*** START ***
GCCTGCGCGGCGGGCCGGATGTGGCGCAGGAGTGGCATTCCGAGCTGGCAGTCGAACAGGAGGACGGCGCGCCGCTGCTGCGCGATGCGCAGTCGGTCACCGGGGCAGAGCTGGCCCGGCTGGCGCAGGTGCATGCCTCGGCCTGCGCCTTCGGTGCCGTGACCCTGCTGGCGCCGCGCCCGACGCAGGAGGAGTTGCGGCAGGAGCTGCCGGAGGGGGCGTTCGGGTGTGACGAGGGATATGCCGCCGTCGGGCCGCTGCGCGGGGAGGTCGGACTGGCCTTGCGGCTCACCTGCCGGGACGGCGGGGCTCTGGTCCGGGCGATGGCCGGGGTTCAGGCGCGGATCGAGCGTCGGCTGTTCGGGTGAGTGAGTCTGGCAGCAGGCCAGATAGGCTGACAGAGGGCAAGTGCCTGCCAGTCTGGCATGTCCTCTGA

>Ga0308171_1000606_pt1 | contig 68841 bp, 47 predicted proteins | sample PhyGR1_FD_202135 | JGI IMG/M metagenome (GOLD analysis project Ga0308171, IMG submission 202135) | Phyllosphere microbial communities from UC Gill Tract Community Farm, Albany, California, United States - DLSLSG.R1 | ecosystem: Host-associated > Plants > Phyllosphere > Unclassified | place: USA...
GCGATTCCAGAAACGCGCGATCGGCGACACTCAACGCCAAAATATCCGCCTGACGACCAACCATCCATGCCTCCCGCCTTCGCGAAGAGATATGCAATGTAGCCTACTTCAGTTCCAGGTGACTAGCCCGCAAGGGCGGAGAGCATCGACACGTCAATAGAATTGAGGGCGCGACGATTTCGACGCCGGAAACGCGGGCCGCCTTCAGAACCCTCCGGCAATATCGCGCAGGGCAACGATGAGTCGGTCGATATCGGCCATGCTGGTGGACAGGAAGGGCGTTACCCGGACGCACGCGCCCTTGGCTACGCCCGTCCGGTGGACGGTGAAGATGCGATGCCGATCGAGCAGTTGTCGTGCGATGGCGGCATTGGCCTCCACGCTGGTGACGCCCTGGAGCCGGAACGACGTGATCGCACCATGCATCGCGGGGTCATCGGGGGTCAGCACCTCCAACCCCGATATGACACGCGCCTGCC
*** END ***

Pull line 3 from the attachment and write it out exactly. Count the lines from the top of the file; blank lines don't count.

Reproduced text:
GCGATTCCAGAAACGCGCGATCGGCGACACTCAACGCCAAAATATCCGCCTGACGACCAACCATCCATGCCTCCCGCCTTCGCGAAGAGATATGCAATGTAGCCTACTTCAGTTCCAGGTGACTAGCCCGCAAGGGCGGAGAGCATCGACACGTCAATAGAATTGAGGGCGCGACGATTTCGACGCCGGAAACGCGGGCCGCCTTCAGAACCCTCCGGCAATATCGCGCAGGGCAACGATGAGTCGGTCGATATCGGCCATGCTGGTGGACAGGAAGGGCGTTACCCGGACGCACGCGCCCTTGGCTACGCCCGTCCGGTGGACGGTGAAGATGCGATGCCGATCGAGCAGTTGTCGTGCGATGGCGGCATTGGCCTCCACGCTGGTGACGCCCTGGAGCCGGAACGACGTGATCGCACCATGCATCGCGGGGTCATCGGGGGTCAGCACCTCCAACCCCGATATGACACGCGCCTGCC